I have noticed that "family" is thrown around with an increased frequency lately.  Companies can't plaster it into advertisements enough.  As if there are anti-famiily companies.  What does "family" company mean? 


I guess the family companies don't care about me, the single, childless gay.


In other news, I have noticed, in the last year, that local business tv commercials frequently encourage viewers to "attend the church of your choice."  That causes me to get out my phonebook (yes, I know that makes me sound 98, but I live in a smallish town where local phonebooks are still handy) and mark out businesses that suggest church attendance in ads.


Am I being too sensitive, or does this type of stuff irritate you?

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I think we'd do well in society to have some, a few, very few people be breeders/parents, and leave the rest of us out of it :)

The nuclear family concept was never a good idea to begin with... I think it's in fact what turned kids into shitty people in the first place. :)

Before that fucked-up era of child-rearing according to this or that psychologist and book of the month club in newspapers... children grew up A LOT FASTER, and didn't go through those ridiculous spoiled brat phases... unless they were royalty. Humans' obsession with longevity has created a chasm for children who spend a decade as helpless infants, and youth who now must spend an extra decade as teens, instead of 6 months to a year, and it keeps getting worse! To finally only reach adult behaviour at age 25-30, instead of 15-16 when it should be, when we're biologically prepared to take on adult lives, or at the very minimum training for it!

The longer and longer humans chose to live, the more years youth will spend in "annoyance" years!!! ;)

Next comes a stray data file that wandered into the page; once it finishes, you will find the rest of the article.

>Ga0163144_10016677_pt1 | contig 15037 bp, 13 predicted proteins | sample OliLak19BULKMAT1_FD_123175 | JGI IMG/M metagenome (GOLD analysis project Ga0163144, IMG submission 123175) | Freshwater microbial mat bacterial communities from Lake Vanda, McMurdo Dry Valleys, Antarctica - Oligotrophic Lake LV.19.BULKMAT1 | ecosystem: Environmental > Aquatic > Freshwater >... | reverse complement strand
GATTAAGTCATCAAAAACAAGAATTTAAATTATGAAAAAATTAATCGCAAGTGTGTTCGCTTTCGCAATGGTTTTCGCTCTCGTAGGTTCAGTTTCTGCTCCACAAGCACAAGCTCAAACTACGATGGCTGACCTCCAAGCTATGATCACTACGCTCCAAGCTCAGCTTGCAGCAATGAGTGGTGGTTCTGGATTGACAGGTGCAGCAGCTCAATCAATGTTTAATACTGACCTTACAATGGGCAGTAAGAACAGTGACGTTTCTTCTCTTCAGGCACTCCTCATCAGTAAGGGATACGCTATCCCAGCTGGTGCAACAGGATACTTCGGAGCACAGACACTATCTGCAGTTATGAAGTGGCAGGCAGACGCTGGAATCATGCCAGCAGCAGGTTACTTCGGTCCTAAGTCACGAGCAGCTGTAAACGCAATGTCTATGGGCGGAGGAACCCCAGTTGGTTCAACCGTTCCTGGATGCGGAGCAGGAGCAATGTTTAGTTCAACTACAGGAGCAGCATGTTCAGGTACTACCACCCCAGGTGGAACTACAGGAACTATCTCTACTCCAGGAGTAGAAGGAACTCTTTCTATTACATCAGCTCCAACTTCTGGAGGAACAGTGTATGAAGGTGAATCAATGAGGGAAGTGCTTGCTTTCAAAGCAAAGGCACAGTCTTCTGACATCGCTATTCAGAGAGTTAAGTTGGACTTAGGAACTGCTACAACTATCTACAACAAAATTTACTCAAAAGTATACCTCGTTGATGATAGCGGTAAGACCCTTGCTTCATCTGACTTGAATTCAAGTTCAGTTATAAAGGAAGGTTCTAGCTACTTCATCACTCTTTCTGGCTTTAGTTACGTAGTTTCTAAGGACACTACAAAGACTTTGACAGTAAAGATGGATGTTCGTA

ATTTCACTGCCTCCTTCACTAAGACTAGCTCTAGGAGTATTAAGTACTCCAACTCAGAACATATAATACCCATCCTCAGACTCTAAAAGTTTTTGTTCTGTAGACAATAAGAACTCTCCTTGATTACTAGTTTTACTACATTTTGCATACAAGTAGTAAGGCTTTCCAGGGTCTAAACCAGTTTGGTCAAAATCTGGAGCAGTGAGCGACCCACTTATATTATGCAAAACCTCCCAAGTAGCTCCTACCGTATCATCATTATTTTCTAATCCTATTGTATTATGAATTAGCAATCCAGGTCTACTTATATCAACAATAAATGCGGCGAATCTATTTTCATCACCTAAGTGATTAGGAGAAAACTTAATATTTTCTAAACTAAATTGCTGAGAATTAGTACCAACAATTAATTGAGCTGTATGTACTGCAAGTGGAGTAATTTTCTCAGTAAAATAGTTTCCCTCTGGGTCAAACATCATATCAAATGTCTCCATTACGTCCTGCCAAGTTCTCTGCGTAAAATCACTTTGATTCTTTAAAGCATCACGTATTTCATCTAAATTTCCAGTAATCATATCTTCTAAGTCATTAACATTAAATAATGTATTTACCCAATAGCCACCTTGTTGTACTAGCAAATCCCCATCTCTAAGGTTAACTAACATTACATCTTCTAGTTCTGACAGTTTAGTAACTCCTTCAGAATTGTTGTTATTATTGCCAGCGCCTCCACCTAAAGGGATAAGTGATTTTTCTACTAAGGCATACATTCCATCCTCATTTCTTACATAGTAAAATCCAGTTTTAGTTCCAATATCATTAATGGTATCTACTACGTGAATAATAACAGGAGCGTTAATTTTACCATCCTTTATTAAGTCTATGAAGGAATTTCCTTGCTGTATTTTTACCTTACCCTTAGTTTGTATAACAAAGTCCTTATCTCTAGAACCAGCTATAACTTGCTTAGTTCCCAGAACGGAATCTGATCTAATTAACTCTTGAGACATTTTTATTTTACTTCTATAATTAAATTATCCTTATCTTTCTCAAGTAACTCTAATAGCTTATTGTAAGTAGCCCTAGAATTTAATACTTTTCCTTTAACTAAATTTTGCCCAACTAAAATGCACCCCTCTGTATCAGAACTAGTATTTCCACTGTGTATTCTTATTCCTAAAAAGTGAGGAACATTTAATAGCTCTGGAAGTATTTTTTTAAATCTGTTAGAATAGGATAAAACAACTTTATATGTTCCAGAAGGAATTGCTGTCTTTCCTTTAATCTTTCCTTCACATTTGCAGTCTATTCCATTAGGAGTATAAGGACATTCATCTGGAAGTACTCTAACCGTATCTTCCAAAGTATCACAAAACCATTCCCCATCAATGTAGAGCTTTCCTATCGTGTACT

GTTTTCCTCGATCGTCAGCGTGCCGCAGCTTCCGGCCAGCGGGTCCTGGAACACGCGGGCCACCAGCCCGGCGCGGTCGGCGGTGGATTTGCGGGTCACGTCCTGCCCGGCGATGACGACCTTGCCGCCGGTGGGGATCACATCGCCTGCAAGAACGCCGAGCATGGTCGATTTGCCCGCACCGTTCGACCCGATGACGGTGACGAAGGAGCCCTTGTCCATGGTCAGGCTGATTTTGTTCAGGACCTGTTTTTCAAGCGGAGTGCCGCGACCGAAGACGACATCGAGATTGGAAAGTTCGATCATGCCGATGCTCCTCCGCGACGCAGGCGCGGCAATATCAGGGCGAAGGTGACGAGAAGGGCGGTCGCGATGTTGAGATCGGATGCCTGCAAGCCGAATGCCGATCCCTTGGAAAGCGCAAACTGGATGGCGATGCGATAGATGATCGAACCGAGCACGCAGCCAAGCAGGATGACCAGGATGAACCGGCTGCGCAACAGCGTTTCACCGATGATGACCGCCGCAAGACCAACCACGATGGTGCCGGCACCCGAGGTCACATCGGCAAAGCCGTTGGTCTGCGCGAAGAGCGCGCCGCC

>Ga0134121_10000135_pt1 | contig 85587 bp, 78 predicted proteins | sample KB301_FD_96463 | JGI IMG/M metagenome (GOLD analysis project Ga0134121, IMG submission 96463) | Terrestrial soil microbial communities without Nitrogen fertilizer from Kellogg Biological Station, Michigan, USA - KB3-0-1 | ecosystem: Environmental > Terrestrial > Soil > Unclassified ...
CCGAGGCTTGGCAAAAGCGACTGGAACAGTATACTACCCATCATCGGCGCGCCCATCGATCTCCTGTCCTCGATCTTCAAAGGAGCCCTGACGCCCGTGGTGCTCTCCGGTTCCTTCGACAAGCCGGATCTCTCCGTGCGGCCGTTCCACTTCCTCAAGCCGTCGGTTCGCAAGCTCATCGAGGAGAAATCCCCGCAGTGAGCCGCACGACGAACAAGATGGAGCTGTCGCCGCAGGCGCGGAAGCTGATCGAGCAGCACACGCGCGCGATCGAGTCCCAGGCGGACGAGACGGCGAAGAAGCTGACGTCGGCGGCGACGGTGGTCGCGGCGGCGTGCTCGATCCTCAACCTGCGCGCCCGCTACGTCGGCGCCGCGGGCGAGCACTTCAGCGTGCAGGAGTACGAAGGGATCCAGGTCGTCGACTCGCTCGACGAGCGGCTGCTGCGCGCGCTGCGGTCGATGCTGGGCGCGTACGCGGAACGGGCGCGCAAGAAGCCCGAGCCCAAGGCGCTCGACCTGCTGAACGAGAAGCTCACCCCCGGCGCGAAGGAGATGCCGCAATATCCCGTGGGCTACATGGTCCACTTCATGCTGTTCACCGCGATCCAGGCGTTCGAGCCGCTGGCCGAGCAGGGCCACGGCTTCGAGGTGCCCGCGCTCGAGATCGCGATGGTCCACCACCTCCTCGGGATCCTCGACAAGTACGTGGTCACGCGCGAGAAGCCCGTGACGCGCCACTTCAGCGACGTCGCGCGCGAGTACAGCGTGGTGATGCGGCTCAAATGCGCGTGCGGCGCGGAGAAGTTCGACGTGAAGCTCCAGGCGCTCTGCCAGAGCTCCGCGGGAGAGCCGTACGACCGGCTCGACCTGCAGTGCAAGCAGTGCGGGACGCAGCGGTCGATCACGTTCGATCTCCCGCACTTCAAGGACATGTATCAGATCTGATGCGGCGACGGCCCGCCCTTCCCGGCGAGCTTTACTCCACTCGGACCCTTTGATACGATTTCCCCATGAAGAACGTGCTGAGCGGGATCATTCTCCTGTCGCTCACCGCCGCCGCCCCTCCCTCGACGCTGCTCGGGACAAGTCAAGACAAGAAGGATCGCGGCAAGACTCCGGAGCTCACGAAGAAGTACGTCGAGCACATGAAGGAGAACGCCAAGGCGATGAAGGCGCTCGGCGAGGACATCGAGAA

The issue, I think, isn't so much that today's kids are brats or that they mature too slowly; there's some truth to this, and sparks an interesting debate of whether modern post-industrialized society is genuinely better off than its "primitive" counterparts.  But let's save that for another day.  Rather, the immediate point here is that society as a whole has become geared towards a standard and ethos catering to small children (not teenagers) and their parents.  What we watch, how we dress, what we read, how we entertain ourselves, how we shop, what vehicles we drive and what traffic laws regulate the operation of those vehicles - these and sundry social conventions, rules and laws combine to produce a world whose principal focus seems to be the unloading of parents' private burdens and the distribution of those burdens onto everyone. 

I'll give one example, and a trivial one at that: sports cars.  Not too long ago (the 1960s through the 1980s), personal coupes, sports cars and sporty cars, were hugely popular and dominated the consumer imagination, if not outright their spending habits.  It was typical and expected for a middle-aged man to purchase a sports car, not merely as "compensation" but as a badge of having arrived.  Now said middle-aged man would buy an SUV.  SUVs and similar huge vehicles dominate the market, touted for their combination of "ruggedness" and kid-toting capacity.  But even the "ruggedness" is tame.  What happened to the days of guys taking their daily-driven vehicles to the drag-strip on Saturday?  This still happens, but now it's a niche activity.  Today's automobiles are dominated by a feeling that cars should be large and roomy, to ferry families around in comfort and [perceived] safety.

Trivial example #2: clothing.  In the not too distant past (1960s and prior), it was typical for adult men to wear suits, or trousers and a jacket, for most occasions, across many social strata.  This wasn't just for dandies or corporate bigshots.  Now we're in a culture of jeans and sneakers, where adults essentially dress like big kids.  Show up at the grocery store or make a social call to neighbors while dressed in a suit, and people will think that you're a Mormon missionary or an insurance salesman.  I attribute the decline in elegance of dress, the overall tendency towards the casual, to the infantilization of our society - the tendency to use children, or the image of children, as the measure of all things.

Well written, I especially like your analogy of "family vehicles". It's true! They used to be the "yuk" factor, so unsexy, now they're the norm. In the past couple of decades, parenting is sexy... and children (pagents, commercial) have become sex objects too. I sure wouldn't want to be born in these two decades. grumble.



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